You’re new to the world of investment and everything seems strange and perplexing. In most areas of life we struggle from too little information and guidance but in the world of investment, there’s way too much! Everywhere you turn there are people arguing vociferously and passionately for certain commodities, stocks and shares. You’ll also see different people arguing equally vociferously and passionately against them. One voice will laud it as the safest and wisest investment you could make while another decries it as not only a waste of your time and money but a global scam that will be rumbled at any moment. It can be difficult to know where to turn for advice and really more difficult to know where to put your money. After all, a bad investment could see you make a serious loss.
Most new investors are risk averse and are unlikely to be bullish or bearish on any given commodity due to sheer inexperience and a lack of understanding of the caprices of the markets. As such, while they’ve likely heard of Bitcoin, and other Cryptocurrencies like Etherium, Ripple and Monero and you’ve heard a lot of vociferous claims for and against them. There are few commodities as divisive as cryptocurrency. People in the financial services industry tend not to be fans while those who’ve been burned by the banks in the 2007-2008 recession and don’t trust the present financial infrastructure simply shrug “Well, of course they would say that!”. If you’ve heard of Bitcoin, you’ve probably already read some wildly contrasting rumors about the highest profile of the cryptocurrencies. As such, it’s likely that you’ll have a lot of questions. Here we’ll try to address any questions that you may have as a nascent investor, using real human words and trying to avoid technical jargon wherever possible (and at least explaining it if we do). Hopefully by the time you’re done reading you’ll have a firmer idea of what Bitcoin is and whether or not you want to invest. We’ll try not to be too partizan in our approach, sticking to the facts where possible without coloring your answers with bias.
Spell it out for me, what is Bitcoin?
Bitcoin is a cryptocurrency; this means that even though it is traded in units like any currency, it differs from the currencies of nations (fiat currencies) in several key ways. Firstly, it’s value is not determined by the value of precious metals as other currencies have been previously. It is also insulated from the economic success or misfortune of any given country or state’s economy. This makes it virtually recession proof and that is what makes it so popular with people who were burned in the 2007-2008 recession and have an inherent mistrust of the banks.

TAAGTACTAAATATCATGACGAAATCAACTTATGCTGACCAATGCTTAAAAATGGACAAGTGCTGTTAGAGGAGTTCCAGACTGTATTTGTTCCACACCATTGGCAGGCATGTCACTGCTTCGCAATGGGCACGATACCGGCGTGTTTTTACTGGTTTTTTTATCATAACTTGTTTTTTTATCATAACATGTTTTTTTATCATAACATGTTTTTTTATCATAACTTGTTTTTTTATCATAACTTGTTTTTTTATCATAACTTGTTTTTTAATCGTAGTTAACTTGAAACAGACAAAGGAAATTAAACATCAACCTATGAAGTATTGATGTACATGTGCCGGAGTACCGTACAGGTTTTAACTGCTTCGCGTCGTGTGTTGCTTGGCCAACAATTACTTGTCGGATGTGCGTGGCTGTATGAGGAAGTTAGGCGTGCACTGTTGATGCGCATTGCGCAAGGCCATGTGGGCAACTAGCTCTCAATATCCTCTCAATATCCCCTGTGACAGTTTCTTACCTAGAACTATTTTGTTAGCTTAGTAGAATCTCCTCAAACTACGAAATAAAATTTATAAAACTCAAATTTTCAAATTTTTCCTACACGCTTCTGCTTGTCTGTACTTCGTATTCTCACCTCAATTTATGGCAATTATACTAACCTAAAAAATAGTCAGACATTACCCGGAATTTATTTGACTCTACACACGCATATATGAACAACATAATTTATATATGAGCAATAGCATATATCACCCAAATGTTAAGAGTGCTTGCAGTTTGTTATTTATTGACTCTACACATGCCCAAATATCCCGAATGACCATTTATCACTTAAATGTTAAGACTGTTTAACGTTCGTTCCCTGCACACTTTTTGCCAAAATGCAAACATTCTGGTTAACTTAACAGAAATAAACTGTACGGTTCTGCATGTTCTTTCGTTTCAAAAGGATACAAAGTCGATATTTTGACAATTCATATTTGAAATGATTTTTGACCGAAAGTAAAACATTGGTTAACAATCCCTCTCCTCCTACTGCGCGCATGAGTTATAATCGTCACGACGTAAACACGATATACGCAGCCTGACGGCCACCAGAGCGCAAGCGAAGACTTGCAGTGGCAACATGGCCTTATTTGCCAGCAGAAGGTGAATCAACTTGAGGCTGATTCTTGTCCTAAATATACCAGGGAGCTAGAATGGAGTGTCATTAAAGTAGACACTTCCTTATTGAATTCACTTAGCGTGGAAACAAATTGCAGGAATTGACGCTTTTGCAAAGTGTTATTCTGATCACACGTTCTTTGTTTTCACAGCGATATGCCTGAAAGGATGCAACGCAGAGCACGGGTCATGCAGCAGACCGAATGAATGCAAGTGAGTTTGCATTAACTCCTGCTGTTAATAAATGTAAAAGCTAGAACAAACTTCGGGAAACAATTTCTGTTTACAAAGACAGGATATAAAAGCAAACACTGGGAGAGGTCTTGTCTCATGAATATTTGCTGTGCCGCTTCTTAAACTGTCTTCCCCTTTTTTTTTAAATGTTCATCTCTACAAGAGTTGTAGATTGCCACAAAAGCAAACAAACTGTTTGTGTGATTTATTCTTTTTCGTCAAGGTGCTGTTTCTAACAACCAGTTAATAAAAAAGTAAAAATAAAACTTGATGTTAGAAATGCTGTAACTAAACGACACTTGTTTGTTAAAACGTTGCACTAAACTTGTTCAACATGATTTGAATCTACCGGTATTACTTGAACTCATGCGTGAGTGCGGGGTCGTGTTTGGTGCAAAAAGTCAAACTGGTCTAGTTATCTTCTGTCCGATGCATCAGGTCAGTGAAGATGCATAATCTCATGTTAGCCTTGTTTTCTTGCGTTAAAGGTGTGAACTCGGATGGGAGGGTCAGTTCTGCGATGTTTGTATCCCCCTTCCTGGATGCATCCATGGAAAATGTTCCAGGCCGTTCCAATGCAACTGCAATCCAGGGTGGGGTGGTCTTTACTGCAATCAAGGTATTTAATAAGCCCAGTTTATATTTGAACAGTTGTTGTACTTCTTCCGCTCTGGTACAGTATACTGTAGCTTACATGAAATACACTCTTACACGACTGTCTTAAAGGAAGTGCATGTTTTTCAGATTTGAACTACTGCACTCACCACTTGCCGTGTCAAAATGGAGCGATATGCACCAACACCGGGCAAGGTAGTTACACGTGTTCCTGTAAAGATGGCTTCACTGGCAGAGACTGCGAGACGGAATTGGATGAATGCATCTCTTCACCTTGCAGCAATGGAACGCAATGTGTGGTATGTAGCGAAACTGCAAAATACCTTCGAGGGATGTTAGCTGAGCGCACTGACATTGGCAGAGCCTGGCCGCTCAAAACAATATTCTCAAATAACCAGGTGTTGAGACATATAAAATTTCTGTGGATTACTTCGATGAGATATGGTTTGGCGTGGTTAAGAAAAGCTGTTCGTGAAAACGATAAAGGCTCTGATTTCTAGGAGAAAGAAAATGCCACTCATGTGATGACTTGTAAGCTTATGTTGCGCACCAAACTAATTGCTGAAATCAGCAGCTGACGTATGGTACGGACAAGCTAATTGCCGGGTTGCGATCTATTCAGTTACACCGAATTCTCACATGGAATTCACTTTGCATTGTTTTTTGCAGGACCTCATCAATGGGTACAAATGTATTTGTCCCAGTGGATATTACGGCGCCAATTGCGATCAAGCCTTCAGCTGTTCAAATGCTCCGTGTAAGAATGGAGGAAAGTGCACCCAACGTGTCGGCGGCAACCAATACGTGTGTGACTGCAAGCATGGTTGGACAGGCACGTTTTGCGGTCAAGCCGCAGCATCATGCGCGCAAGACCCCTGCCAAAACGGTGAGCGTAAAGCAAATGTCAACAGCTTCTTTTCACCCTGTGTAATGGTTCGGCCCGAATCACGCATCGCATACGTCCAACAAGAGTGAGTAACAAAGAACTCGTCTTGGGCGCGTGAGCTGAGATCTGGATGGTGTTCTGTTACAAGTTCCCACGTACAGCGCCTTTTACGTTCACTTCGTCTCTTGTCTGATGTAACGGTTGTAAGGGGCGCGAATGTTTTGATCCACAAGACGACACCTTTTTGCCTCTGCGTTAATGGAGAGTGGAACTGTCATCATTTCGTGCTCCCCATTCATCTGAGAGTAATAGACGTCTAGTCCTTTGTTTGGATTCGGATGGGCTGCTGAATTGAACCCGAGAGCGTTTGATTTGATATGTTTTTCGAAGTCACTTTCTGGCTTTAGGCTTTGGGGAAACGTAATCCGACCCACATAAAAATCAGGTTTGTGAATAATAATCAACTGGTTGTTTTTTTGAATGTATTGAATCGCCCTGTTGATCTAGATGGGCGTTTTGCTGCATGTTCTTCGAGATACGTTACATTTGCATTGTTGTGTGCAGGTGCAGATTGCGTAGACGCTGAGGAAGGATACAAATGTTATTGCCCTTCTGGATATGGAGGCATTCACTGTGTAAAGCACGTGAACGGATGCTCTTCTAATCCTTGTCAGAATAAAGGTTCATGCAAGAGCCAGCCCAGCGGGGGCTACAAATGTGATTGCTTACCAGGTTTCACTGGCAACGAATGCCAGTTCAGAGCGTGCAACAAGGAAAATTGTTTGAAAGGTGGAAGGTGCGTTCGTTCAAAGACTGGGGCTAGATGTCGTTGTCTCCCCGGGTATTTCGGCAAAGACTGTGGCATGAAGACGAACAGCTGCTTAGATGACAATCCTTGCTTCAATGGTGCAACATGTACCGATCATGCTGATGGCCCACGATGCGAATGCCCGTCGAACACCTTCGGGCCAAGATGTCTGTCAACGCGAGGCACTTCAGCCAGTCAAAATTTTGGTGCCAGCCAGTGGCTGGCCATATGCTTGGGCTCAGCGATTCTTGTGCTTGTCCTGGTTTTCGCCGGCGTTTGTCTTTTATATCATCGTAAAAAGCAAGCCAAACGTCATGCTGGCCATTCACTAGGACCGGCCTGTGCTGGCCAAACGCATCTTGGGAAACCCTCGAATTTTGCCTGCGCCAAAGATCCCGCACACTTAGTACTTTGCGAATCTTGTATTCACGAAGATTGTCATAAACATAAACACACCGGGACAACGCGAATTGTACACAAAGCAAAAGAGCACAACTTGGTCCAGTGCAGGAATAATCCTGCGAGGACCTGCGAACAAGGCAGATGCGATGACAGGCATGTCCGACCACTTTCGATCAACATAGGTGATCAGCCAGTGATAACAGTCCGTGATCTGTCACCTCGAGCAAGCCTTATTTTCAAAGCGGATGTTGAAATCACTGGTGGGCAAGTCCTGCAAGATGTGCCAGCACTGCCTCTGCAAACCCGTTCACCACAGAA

So what gives Bitcoin its value?
Many people struggle to wrap their heads around the notion of a cryptocurrency. If it’s not tied to the economy of a nation, and its insulated from inflation and other measures of economic growth, what gives it its value? The simple answer is that its value is determined by the people who trade it, just like any other commodity. Its value is determined by the pillars of economics which are supply, scarcity, demand, the regulations managing its sale and its own internal governance. This is why, despite the proliferate negativity surrounding Bitcoin’s longevity it looks like it’s here to stay since as long as people are trading it, it will continue to have value.
Lots of people say that Bitcoin is a bubble, is this true?
There are many voices within the financial services industry who insist that Bitcoin is a bubble that could burst at any moment. Since its value has increased exponentially since its invention by Satoshi Yakamoto (AKA Australian Entrepreneur, Craig Wright) in 2009, and has recently experienced a drop in value lots of people are practicing their “I told you so” faces. Bitcoin’s proponents, however, argue that the value of a cryptocurrency is just like any other stock, share, currency or tradeable commodity, it’s valued inevitably fluctuates due to a range of external circumstances. Like any investment, it is neither good nor bad and carries with it both risk and the potential for a substantial return. Many new investors are choosing to invest sparingly in Bitcoin just to be on the safe side.
How does one invest in Bitcoin?